All putative predictive markers of TTPBE at 24h were combined into a 91-gene metagene. Patients could be significantly classified into low-risk versus high-risk according to their median metagene score (HR 4.93 [95% CI 2.34 to 10.39], log-rank test: \(p < 0.001\)) (Fig. 5, left panel). The median TTPBE were 2.46 (95% CI 1.54–3.22) months vs. 6.87 (95% CI 4.14–13.31) months in the high-risk and low-risk populations, respectively. This finding was successfully validated using the KMplotter web tool (Fig. 5, central panel) and the external CIT validation dataset (Fig. 5, right panel). The predictive value of the metagene remained significant after adjusting for the patient’s mutational status (Cox proportional hazards regression after adjustment for the mutational status: HR 2.63 [95% CI 1.87–3.70], \(p < 0.001\)). An illustration of selection of responders based on the metagene score is provided in the Results section of the Additioanl file 1.
The analysis of the immediate effect of BE in late stage non-squamous NSCLC reveals a series of important mechanisms dysregulated by the combined action of both therapies. Important activated pathways involved mechanisms such as apoptosis evasion, anti-proliferation and anti-angiogenesis. Interestingly, it was possible to detect these dysregulations directly in the blood, showing that potential biomarkers could be identified at the blood level. The changes measured in the blood over a small time period (24h) were of small magnitude, yet consistent among patients. The use of a within-patient design of experiment including 2 time points before and after treatment helped to characterize these gene variations despite the relatively small sample size.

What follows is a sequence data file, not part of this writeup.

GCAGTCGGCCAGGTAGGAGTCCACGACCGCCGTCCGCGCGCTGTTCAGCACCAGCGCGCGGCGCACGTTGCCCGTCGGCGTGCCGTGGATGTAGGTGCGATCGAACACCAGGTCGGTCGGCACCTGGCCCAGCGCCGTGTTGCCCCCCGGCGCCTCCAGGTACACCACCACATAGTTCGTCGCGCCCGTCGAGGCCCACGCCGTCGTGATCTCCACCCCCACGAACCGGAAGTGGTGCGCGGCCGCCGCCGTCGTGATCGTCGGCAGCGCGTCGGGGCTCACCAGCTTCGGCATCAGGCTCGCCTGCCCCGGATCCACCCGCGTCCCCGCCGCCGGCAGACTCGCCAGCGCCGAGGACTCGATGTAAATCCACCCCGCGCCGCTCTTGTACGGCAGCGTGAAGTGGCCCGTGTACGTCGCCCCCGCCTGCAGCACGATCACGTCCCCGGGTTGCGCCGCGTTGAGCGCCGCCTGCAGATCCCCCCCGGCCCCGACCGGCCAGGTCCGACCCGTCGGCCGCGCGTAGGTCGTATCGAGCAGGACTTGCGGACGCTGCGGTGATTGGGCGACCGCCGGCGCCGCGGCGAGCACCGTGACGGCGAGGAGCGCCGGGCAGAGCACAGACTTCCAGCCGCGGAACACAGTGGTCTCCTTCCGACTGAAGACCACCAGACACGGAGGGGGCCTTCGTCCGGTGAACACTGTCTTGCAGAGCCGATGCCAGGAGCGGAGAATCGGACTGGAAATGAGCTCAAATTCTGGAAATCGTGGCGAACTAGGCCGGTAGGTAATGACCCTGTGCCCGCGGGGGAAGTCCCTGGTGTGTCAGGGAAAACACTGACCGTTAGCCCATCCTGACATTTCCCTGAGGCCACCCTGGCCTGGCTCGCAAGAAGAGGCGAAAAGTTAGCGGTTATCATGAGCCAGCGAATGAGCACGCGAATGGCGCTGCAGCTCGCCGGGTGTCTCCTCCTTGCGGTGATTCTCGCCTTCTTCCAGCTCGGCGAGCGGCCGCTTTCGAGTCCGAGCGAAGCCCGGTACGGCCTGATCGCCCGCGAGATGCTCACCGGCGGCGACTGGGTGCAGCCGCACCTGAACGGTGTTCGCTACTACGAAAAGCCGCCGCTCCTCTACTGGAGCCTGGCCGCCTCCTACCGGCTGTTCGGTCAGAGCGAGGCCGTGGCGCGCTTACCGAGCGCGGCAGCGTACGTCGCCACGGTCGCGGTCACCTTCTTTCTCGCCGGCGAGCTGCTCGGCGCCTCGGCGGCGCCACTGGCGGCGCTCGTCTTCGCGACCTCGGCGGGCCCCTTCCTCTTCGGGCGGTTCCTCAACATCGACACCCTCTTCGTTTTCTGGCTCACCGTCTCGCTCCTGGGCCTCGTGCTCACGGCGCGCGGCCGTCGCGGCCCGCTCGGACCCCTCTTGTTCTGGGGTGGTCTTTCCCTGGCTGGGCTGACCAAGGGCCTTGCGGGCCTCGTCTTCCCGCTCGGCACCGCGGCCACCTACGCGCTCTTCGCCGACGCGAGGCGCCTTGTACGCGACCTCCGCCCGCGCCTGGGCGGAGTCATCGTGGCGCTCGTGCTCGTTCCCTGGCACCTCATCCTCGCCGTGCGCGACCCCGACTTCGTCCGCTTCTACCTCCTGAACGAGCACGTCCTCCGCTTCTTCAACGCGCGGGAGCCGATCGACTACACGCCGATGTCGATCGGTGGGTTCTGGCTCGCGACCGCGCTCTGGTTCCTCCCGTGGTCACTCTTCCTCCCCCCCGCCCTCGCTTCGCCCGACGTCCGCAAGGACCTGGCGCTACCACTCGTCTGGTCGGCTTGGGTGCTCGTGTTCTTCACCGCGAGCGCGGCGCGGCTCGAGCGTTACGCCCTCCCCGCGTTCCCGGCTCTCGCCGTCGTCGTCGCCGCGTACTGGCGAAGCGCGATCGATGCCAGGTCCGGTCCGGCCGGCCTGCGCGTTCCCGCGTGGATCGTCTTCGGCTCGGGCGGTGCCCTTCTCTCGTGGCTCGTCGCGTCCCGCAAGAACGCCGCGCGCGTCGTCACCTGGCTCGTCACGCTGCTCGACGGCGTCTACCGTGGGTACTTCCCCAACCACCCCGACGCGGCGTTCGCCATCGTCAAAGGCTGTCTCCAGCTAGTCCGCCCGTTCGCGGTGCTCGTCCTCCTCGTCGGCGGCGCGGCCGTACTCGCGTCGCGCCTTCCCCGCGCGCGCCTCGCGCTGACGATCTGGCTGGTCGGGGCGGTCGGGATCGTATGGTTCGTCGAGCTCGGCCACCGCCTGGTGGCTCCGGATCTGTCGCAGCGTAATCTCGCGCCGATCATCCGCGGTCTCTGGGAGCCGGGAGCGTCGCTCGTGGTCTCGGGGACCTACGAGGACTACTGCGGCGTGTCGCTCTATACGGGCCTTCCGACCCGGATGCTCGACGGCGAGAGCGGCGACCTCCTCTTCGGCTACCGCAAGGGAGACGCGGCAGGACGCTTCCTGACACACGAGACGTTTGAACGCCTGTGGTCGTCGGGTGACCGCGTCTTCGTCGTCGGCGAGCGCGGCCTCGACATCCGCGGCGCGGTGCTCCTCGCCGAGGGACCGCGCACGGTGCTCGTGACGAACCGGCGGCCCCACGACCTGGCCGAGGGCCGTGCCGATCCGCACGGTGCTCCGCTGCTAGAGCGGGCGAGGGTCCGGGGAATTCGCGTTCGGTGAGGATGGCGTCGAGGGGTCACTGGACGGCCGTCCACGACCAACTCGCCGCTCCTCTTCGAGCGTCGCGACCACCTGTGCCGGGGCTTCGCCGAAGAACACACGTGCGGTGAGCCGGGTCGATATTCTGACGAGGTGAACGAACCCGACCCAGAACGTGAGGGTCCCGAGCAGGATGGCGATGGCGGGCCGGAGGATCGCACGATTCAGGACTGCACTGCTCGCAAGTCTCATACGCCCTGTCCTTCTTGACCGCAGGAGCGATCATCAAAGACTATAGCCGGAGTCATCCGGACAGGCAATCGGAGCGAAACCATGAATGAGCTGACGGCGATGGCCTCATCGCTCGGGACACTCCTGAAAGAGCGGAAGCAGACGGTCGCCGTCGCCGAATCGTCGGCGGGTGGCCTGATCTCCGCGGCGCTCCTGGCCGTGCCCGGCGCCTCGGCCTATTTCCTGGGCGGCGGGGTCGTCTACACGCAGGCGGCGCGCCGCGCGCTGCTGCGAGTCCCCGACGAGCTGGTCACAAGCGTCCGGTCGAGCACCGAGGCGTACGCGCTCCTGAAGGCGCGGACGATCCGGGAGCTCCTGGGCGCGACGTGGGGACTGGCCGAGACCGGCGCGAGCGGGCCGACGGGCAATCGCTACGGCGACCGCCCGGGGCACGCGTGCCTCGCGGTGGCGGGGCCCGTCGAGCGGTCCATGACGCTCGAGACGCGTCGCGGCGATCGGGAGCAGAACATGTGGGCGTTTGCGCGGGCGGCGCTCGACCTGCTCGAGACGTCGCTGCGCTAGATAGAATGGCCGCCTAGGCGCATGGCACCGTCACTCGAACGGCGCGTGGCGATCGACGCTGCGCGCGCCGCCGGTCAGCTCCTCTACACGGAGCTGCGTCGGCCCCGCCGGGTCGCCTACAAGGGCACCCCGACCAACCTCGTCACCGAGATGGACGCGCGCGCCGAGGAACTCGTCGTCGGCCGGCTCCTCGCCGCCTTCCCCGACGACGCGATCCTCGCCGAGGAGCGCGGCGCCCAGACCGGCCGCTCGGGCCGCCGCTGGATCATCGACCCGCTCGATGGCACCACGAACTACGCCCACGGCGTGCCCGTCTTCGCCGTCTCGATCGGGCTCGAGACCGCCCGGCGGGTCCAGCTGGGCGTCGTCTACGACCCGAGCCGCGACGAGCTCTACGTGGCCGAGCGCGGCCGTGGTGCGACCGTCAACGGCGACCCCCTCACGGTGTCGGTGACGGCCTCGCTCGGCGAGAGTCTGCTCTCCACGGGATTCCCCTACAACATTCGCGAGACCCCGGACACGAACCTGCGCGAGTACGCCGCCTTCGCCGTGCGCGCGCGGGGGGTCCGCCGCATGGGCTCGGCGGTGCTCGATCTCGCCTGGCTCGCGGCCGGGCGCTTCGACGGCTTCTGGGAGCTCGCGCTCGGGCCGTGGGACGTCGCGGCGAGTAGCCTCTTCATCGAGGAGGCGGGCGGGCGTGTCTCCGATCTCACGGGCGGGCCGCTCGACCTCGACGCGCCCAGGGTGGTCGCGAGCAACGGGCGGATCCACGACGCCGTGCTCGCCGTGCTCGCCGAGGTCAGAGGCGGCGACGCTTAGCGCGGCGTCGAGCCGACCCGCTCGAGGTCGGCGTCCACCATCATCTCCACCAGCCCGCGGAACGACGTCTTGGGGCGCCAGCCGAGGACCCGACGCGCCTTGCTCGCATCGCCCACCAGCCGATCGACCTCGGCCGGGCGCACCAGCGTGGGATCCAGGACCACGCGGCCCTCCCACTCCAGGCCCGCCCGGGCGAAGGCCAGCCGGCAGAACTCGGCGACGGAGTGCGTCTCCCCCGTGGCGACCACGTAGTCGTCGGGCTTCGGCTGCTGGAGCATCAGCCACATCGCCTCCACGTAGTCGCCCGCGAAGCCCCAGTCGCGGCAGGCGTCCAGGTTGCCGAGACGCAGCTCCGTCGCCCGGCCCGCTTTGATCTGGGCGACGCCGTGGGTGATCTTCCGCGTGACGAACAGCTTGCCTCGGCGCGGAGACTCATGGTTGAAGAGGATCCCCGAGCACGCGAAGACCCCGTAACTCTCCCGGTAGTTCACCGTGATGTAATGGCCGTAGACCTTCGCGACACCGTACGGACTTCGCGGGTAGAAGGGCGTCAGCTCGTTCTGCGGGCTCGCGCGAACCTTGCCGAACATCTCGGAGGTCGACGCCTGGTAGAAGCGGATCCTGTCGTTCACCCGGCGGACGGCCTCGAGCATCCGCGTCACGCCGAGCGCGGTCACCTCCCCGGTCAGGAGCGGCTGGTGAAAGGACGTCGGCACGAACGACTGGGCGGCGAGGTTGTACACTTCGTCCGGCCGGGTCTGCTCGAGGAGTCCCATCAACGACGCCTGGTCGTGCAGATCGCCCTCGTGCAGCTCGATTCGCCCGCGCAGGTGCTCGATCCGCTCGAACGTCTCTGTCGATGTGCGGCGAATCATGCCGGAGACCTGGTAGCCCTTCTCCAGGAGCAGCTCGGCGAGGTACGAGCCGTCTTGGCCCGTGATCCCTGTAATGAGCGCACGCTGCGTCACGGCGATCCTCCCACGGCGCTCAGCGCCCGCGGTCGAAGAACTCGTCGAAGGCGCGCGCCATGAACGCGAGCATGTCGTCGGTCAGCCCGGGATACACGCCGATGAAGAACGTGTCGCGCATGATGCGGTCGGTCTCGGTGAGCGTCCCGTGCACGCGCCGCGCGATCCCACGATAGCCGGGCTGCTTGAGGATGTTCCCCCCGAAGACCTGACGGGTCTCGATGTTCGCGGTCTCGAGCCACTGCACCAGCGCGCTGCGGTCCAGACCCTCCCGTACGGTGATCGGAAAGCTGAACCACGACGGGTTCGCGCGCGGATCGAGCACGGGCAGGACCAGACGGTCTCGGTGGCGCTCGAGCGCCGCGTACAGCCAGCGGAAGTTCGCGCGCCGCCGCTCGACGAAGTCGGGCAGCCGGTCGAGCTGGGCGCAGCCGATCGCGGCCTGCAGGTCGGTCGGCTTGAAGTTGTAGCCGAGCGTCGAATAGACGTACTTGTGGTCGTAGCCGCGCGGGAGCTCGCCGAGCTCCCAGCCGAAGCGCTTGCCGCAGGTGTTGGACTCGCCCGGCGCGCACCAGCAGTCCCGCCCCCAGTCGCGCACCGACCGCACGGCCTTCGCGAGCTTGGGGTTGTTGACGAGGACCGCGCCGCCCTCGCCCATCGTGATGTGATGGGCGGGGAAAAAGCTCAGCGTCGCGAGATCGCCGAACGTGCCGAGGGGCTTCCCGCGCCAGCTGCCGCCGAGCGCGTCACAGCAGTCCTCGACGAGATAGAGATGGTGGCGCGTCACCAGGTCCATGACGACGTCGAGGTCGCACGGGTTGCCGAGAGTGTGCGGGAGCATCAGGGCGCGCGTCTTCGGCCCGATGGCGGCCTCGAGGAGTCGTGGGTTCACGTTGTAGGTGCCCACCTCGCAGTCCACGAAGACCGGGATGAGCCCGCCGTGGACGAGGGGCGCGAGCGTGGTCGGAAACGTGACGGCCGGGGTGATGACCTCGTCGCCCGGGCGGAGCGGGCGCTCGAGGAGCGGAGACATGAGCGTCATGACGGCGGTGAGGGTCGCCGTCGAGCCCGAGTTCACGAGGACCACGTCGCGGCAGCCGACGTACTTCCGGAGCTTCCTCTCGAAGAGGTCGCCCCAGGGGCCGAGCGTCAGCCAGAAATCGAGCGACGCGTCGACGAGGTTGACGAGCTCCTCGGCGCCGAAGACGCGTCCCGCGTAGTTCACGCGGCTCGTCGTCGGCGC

The choice of the multivariate method DCCA over more common gene-by-gene approaches was driven by the fact that DCCA addresses the problem of the identification of differentially expressed genes (in within-patient repeated measures designs) in a multivariate manner. This is more statisfactory since it allows to take into account potential gene correlations/interactions using a single computationally efficient procedure. DCCA is an exploratory method appropriate for the purpose of the current hypothesis-generating translational study. On the other hand, gene-by-gene approaches are simple and flexible and could be preferred in case of more complex designs or when applied to confirmatory analyses.